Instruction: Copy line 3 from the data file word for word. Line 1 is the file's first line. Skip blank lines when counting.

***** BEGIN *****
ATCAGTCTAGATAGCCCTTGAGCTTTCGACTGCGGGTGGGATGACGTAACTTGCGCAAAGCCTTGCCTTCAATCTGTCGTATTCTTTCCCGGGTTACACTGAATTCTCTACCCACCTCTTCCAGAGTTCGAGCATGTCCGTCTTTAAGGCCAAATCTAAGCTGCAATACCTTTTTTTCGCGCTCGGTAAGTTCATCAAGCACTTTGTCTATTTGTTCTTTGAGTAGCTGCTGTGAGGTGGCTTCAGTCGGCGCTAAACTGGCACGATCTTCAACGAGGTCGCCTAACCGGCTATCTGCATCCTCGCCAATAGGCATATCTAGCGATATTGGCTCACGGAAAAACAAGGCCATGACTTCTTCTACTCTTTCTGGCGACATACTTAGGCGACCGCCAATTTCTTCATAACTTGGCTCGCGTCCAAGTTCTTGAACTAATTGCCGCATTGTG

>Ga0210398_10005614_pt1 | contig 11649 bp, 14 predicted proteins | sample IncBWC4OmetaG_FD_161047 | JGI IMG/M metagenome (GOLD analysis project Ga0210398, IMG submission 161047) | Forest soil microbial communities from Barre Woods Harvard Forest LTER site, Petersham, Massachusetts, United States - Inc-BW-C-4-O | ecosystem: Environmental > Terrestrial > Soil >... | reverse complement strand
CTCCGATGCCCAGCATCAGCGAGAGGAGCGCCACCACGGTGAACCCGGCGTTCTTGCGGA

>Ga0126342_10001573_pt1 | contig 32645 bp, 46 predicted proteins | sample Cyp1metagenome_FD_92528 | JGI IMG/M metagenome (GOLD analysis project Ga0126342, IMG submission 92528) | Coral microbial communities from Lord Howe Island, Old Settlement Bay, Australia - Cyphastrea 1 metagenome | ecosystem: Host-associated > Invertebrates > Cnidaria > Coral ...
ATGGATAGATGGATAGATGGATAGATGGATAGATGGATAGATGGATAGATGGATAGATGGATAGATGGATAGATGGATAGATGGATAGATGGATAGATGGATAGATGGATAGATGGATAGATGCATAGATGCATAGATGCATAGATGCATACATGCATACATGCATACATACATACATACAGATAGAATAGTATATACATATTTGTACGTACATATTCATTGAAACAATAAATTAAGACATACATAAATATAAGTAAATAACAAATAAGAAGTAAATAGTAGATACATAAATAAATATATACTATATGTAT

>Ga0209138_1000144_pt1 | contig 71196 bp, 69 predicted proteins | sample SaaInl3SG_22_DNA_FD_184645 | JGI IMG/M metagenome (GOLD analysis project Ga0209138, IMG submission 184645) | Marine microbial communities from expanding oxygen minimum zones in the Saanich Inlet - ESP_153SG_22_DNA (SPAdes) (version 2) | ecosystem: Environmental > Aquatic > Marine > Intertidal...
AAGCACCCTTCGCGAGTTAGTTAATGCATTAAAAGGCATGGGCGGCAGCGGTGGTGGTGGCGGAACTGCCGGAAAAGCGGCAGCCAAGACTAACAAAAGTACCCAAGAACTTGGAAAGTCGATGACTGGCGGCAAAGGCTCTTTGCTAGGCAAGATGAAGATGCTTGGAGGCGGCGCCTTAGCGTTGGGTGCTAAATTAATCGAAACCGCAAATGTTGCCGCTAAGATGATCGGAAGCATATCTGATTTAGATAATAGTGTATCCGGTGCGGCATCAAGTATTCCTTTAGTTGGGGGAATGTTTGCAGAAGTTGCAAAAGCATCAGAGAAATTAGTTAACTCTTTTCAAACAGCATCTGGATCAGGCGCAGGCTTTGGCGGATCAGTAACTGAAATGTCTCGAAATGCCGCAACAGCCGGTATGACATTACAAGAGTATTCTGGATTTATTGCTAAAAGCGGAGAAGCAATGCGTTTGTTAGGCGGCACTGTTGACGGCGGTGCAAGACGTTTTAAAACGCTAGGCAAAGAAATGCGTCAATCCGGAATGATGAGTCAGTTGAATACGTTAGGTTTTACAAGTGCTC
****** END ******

CTCCGATGCCCAGCATCAGCGAGAGGAGCGCCACCACGGTGAACCCGGCGTTCTTGCGGA